Signs of Bipolar Disorder

By mariasmith76 HERWriter Blogger
 
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Bipolar disorder is a mood disorder that affects millions of people worldwide, often first striking between the ages of 15 and 25.

Experts think this condition is caused by a chemical imbalances in the brain. It causes extreme mood swings from the highest of manic highs to the lowest of depressive lows.

Bipolar disorder is a lifelong condition that affects both how a person feels and thinks. Though most people with this disorder experience more lows than highs, to be officially diagnosed one has to have experienced at least one period of mania, which is a portion of time that is euphoric.

Medication, talk therapy and education about the disease are tools one can use to help manage the symptoms of this illness. Each person reacts differently to the mood disorder and so the treatments will also be very varied.

The symptoms of bipolar disorder are varied and can last for hours, days, weeks, or even months at a time.

Signs of mania include:

• Being easily distracted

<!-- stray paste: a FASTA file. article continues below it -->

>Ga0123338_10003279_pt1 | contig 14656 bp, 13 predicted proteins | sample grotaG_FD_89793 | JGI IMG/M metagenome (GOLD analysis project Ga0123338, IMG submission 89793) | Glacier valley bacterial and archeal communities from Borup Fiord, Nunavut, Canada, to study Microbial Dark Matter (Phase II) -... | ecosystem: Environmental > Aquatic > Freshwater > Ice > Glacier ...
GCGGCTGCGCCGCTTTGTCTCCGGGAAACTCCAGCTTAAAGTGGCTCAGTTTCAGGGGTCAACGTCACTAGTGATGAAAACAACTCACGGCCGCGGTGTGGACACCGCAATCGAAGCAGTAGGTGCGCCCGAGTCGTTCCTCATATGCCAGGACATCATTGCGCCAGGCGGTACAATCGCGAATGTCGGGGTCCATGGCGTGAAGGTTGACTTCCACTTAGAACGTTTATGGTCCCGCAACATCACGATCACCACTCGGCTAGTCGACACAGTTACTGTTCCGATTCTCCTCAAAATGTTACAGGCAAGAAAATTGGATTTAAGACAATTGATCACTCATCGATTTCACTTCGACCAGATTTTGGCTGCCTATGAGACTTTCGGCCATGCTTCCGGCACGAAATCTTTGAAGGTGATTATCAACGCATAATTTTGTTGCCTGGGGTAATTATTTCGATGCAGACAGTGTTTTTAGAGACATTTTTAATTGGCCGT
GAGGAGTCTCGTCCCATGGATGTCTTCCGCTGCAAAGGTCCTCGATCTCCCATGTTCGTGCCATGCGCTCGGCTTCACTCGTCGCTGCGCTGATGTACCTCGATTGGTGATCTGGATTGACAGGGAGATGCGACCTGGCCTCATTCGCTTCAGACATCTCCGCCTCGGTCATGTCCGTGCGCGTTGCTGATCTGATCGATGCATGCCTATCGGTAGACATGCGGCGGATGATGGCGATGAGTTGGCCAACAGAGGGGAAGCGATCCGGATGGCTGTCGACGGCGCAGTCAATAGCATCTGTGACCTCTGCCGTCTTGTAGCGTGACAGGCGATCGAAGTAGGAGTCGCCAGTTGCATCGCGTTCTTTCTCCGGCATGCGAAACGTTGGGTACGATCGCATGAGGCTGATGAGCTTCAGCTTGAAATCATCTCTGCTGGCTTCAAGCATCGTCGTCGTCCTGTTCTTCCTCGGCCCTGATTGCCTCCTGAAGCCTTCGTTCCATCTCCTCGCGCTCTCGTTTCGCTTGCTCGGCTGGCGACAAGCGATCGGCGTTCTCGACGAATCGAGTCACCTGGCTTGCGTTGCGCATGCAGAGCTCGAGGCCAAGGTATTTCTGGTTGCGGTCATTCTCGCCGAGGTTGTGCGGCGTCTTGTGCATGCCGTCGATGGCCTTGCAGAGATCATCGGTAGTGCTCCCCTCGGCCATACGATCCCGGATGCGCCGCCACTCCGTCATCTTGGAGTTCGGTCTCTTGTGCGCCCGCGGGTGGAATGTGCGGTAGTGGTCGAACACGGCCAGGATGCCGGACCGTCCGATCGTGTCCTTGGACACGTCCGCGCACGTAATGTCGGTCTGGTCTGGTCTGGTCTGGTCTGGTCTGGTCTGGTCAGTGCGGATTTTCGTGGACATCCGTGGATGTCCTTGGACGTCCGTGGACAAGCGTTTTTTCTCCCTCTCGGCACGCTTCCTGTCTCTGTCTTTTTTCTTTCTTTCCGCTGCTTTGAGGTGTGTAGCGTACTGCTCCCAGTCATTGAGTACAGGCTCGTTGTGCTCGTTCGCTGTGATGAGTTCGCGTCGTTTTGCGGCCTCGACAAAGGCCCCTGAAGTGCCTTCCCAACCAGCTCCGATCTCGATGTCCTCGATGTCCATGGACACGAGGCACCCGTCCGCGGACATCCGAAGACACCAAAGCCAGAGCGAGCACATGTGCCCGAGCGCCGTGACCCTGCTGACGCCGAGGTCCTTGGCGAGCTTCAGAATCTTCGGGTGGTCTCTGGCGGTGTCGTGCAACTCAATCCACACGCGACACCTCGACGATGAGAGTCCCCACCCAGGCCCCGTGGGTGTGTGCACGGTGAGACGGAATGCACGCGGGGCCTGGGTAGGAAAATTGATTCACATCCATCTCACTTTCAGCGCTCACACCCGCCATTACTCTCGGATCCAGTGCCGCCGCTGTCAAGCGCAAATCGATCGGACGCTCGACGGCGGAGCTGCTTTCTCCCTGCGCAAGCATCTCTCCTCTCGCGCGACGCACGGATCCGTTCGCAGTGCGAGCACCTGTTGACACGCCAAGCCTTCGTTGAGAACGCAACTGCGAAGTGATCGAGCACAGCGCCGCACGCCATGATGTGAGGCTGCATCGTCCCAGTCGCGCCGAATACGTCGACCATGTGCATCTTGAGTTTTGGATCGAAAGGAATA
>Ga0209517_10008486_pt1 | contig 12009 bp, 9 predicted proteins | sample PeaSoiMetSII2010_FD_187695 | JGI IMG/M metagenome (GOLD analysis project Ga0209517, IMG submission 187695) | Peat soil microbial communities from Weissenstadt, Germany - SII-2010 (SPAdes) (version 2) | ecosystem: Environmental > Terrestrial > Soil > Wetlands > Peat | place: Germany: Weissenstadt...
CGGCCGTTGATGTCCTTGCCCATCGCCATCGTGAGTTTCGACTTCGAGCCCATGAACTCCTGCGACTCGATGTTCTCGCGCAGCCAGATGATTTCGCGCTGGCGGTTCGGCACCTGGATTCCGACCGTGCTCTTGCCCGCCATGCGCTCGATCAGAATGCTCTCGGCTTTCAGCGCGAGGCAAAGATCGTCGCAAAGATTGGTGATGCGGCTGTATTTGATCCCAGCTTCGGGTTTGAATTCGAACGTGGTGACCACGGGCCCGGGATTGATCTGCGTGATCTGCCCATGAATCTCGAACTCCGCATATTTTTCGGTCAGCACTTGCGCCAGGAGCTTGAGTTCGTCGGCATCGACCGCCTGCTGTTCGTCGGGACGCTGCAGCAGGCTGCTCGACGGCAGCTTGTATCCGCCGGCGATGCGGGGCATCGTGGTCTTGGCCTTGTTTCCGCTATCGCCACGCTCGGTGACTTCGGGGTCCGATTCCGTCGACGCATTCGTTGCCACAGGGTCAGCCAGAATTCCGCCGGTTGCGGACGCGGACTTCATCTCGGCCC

• Restlessness and no need for sleep

• Having poor judgment and poor control of one’s temper

• Poor sense of self-control include overeating, over-drinking, drug use, promiscuity, and spending sprees

• Highly elevated mood with increased energy, activity, high self-esteem and very talkative

• Highly agitated or irritated

Signs of a depressive episode:

• Daily feelings of sadness or thoughts of suicide

• Difficulty concentrating, remembering or making decisions

• Over- or under-eating resulting in weight loss or weight gain

• Lack of energy

• Feelings of worthlessness, hopelessness or guilt

• Loss of pleasure in activities once enjoyed

• Low or lowered self-esteem

• Not getting enough sleep or sleeping too much

• Pulling away from friends or activities that one once enjoyed

The goals of treatment for bipolar disorder are to reduce the symptoms of both depressive and manic episodes, reduce the severity of the disease, reduce the likelihood of a relapse of the condition’s symptoms, and provide support to the patient and his/her family.

We value and respect our HERWriters' experiences, but everyone is different. Many of our writers are speaking from personal experience, and what's worked for them may not work for you. Their articles are not a substitute for medical advice, although we hope you can gain knowledge from their insight.

Bipolar Disorder

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